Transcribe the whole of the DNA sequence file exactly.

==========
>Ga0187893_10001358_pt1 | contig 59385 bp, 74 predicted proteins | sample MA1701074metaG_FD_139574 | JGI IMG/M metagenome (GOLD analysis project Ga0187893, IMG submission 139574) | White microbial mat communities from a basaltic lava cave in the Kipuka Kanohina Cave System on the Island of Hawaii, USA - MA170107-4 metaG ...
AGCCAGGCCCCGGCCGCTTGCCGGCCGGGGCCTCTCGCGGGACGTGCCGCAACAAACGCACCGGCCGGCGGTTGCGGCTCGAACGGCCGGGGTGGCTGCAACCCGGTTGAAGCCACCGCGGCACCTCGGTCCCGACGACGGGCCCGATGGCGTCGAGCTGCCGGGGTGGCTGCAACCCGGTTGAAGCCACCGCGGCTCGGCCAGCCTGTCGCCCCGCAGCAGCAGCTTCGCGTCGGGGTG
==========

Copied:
>Ga0187893_10001358_pt1 | contig 59385 bp, 74 predicted proteins | sample MA1701074metaG_FD_139574 | JGI IMG/M metagenome (GOLD analysis project Ga0187893, IMG submission 139574) | White microbial mat communities from a basaltic lava cave in the Kipuka Kanohina Cave System on the Island of Hawaii, USA - MA170107-4 metaG ...
AGCCAGGCCCCGGCCGCTTGCCGGCCGGGGCCTCTCGCGGGACGTGCCGCAACAAACGCACCGGCCGGCGGTTGCGGCTCGAACGGCCGGGGTGGCTGCAACCCGGTTGAAGCCACCGCGGCACCTCGGTCCCGACGACGGGCCCGATGGCGTCGAGCTGCCGGGGTGGCTGCAACCCGGTTGAAGCCACCGCGGCTCGGCCAGCCTGTCGCCCCGCAGCAGCAGCTTCGCGTCGGGGTG